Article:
How can offshore-focused private operators align their own success with that of the government’s plans for energy independence, however? “Much of what is reported is not how issues are seen by the industry. The reality is our interests are much more aligned than what is described. In terms of energy self-sufficiency, for example, this does not mean private companies have to reduce production. The recent reforms make clear that resources belong to the nation, and all the contracts we have as private operators are based on this principle, to guarantee the benefits for the Mexican people,” said Gómez, highlighting how between two-thirds and three-quarters of the developed resources go back to the state. Because of the risk of investment, the government stands to gain from private participation: “It is more of an art than a science,” said Gómez about developing oilfields. Therefore, private companies are better positioned to gamble on a field. “If we add together the contractual quotas and government taxes, we pay US$5 million each year with our associates for the right to run the risk of looking for oil. PEMEX may have a vital role, but we play our part too, especially when you consider the work we are doing in deepwater, which has not been carried out before to this level. In that sense, our interests and that of the government are perfectly aligned,” he concluded.

As Mundo concurred, Brügmann highlighted how public-private interests are more aligned than some make out: “If we look at what the government takes from private offshore projects, it is currently more than 90 percent. Therefore, our investment complements their efforts to achieve energy security. Every business worldwide has some limitations: money, technical resources and expertise, as well as supplies. We bring all this to Mexico with our international connections,” he said. Unlike other businesses, the upstream sector does not compete once the fields have been awarded. “On the contrary, we share resources, costs and expertise. We find out how we can work together for the benefit of the industry overall. PEMEX still carries out most upstream activities in Mexico, but now they can benefit from our presence as well. It is an ecosystem with a lot of synergies.”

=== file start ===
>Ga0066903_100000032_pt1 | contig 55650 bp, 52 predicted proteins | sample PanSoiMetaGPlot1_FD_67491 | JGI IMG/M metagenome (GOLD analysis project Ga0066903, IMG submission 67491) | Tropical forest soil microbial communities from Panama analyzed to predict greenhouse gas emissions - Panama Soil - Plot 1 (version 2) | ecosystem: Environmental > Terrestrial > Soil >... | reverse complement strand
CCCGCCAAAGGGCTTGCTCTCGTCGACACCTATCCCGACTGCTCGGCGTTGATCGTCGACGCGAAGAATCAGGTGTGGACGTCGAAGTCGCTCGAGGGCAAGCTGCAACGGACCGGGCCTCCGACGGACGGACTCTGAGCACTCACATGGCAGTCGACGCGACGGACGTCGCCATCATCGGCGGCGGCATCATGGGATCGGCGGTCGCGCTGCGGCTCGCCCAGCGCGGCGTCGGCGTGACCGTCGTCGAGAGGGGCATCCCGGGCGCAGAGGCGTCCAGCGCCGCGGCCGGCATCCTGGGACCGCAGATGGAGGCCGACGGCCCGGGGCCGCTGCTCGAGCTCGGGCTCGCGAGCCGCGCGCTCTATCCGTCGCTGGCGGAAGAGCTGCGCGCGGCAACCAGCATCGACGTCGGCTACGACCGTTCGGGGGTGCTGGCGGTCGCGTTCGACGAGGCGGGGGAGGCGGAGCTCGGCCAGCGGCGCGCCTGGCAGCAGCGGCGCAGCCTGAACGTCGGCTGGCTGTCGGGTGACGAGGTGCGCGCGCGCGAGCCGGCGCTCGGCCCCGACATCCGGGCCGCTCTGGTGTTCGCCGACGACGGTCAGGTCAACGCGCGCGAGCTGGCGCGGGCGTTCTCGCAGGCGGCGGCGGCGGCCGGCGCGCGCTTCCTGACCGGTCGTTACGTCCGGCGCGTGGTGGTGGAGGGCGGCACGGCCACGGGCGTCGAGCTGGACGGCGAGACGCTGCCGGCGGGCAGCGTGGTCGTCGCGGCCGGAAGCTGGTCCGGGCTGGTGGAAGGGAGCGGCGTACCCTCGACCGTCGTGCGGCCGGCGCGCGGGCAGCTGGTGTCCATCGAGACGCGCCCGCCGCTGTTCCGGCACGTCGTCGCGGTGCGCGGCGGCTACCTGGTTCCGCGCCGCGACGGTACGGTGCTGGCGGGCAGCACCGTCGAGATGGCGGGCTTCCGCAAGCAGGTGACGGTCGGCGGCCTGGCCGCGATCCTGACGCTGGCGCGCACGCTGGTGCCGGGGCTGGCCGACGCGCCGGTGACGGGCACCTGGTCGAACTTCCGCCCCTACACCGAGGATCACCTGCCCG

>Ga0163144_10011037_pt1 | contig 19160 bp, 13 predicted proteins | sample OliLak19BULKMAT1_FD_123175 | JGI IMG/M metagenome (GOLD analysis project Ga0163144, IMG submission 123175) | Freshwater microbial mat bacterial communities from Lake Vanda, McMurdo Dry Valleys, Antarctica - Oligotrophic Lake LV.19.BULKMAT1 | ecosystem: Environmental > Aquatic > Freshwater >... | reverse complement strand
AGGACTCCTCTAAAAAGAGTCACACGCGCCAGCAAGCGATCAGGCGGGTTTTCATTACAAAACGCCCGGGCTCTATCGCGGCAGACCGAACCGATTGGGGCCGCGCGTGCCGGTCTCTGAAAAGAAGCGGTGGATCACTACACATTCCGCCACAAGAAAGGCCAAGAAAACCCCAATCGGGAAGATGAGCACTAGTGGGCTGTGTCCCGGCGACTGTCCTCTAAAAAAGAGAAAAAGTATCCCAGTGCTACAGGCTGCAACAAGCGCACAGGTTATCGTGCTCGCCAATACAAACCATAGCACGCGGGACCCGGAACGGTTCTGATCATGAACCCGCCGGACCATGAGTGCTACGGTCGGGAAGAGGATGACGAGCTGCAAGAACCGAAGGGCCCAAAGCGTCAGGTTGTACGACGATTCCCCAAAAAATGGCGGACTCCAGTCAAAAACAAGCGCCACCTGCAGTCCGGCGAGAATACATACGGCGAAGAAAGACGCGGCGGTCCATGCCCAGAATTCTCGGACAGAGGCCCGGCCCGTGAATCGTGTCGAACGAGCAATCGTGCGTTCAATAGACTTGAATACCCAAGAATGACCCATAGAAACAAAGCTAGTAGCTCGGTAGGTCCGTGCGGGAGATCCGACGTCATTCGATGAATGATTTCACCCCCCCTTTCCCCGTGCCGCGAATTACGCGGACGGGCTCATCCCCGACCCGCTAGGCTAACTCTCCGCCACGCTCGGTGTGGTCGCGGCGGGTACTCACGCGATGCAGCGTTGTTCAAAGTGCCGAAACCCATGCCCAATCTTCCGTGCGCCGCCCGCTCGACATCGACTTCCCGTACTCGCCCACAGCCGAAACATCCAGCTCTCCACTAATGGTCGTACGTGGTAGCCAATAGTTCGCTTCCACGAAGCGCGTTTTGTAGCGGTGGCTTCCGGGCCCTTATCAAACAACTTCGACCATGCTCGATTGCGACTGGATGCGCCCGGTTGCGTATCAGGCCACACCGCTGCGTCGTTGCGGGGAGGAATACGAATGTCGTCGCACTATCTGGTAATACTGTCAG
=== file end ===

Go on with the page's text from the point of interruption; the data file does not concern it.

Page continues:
For now, new bidding rounds have been suspended nevertheless. “We need to reactivate the bidding process as soon as possible, since the most important resource in our industry is finance. PEMEX simply cannot exploit all the geological potential that exists in Mexico alone. And the time to extract these resources is now, in the most sustainable manner possible of course, since we are set to undertake an energy transition over the next twenty years. At the end of this, oil will be a niche commodity,” explained Brügmann. The vast amount of geological data acquired via the exploration activities of companies awarded contracts from 2015 onward is a further benefit that Mexico could acquire.

“The rounds are fundamental to the development of offshore infrastructure,” noted Gómez, adding that “unlike the US Gulf, where operators benefit from infrastructure transferal, outside of the area of the Bay of Campeche where PEMEX has worked for years, the infrastructure is non-existent. We are lucky that our Tulum well in Block 5 is located right in the heart of the Salina Basin next to other contractual areas awarded to major operators such as Shell and Repsol. As neighbors, we can develop this much-needed deepwater infrastructure together, sharing costs and expertise and interconnecting our development projects.”

Conal Quinn Conal Quinn Journalist & Industry Analyst